The hydrology of the humid tropics


Hydrological processes in the humid tropics differ from other regions in having greater energy inputs and faster rates of change, including human-induced change. Human influences on population growth, land use and climate change will profoundly influence tropical hydrology, yet understanding of key hydrological interactions is limited. We propose that efforts to collect tropical data should explicitly emphasize characterizing moisture and energy fluxes from below the ground surface into the atmosphere. Research needs to chiefly involve field-based characterizations and modelling of moisture cycling and catchment processes, as well as long-term data acquisition and organization.

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Figure 1: Schematic view of the tropical hydrological cycle with water fluxes represented by dashed lines.
Figure 2: Average discharge per unit drainage area as a function of latitude at the river mouth, showing differences between tropical and temperate latitudes.
Figure 3: Example of how evapotranspiration rates in disturbed rainforests in the dry season are related to land-use history.
Figure 4: Schematic of local and regional hydrological response to deforestation.
Figure 5: Number of precipitation stations in the Global Historical Climatology Network data set for each year.


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Funding for the March 2011 tropical hydrology workshop that formed the starting point for this paper was provided by the US Army Research Office. We thank H. Rogers for hosting the workshop, and J. DeLay, C. Downer, H. Elsenbeer, E. McDonald and S. Turnbull for discussions during the workshop.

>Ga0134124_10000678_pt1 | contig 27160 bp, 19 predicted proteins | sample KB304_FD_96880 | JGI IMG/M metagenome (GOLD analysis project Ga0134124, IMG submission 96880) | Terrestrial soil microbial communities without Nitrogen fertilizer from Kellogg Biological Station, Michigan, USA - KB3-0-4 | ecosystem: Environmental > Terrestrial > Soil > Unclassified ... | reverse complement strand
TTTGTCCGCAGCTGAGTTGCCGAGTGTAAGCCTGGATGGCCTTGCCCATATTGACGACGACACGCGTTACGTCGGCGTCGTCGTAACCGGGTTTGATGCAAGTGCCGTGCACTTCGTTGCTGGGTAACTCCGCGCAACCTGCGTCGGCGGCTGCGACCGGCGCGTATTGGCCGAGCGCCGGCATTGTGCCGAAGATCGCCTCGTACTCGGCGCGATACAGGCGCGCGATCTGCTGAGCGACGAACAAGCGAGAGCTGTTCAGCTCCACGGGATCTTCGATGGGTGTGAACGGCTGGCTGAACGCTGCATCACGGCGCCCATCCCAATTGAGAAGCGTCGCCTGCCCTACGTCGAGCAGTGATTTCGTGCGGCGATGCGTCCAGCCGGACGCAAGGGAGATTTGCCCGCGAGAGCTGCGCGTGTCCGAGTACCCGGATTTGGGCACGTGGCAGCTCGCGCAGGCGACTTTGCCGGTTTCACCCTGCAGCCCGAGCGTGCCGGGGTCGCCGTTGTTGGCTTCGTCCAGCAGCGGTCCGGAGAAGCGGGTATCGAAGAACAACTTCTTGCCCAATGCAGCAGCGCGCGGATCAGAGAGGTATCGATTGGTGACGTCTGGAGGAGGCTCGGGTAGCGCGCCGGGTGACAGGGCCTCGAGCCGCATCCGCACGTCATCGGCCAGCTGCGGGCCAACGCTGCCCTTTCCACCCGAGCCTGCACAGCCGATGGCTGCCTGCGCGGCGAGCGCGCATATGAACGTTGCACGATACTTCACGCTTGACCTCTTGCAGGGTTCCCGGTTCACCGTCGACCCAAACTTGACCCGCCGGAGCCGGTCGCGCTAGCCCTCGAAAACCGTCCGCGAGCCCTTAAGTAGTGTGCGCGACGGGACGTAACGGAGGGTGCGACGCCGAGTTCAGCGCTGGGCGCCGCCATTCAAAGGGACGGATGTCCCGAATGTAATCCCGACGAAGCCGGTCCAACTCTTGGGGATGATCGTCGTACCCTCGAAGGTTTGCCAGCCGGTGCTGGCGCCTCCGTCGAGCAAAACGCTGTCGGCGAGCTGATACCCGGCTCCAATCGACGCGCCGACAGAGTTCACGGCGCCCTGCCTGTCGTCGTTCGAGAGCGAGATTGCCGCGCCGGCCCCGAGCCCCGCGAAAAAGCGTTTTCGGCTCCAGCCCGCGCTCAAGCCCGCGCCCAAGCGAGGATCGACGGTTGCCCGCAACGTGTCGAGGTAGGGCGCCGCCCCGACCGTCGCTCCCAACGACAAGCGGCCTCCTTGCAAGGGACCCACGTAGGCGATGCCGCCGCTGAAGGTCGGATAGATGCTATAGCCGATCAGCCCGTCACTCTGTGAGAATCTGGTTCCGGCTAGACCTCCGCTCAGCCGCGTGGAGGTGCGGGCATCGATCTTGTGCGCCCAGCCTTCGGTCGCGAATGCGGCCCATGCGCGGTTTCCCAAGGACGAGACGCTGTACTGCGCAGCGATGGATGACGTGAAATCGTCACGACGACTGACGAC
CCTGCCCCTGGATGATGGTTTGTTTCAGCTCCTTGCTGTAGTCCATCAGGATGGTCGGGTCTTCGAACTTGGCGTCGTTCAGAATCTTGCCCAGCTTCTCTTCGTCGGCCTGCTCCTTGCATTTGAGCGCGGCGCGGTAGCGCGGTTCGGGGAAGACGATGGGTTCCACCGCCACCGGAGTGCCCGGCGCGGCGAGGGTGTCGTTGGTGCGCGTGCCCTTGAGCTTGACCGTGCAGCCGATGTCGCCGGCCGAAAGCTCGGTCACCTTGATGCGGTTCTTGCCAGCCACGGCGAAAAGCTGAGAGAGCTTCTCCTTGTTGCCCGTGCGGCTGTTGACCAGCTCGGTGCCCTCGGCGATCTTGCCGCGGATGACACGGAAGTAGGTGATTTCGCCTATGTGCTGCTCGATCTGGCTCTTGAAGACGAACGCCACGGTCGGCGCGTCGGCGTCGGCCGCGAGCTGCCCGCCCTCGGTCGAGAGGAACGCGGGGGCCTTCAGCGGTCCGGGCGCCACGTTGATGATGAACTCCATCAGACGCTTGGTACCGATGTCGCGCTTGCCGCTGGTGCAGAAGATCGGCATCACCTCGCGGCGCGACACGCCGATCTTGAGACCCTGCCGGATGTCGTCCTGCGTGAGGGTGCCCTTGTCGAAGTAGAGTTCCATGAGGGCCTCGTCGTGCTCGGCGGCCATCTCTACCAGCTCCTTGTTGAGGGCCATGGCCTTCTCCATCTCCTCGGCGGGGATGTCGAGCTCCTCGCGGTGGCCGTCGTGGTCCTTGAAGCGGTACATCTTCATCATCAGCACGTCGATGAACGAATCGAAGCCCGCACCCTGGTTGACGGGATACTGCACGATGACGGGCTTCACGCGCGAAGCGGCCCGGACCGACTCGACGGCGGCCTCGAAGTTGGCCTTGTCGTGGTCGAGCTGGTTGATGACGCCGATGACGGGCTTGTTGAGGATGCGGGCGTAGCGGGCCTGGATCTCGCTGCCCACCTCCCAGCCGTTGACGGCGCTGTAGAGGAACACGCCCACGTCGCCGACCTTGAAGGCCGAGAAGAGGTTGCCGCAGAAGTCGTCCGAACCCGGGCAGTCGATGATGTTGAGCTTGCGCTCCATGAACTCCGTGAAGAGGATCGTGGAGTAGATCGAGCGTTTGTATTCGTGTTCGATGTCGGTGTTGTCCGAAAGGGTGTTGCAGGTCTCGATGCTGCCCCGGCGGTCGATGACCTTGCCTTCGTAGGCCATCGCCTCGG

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All authors contributed to writing the synthesis offered in this Review. Individual subtopics covered by each author are: E.W., lead author and fluvial geomorphology and Fig. 2; A.B. and N.B., atmospheric processes; N.B., Fig. 5; N.A.C., J.M. and F.O., hillslope hydrology; M.C., stream hydrology and Fig. 4; T.G. and J.J., land–atmosphere interactions; S.G. and R.H., biogeochemistry; S.G., Fig. 1; J.M.H.H., soil hydrology and remote sensing and Fig. 3.

Correspondence to Ellen Wohl.

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Wohl, E., Barros, A., Brunsell, N. et al. The hydrology of the humid tropics. Nature Clim Change 2, 655–662 (2012).

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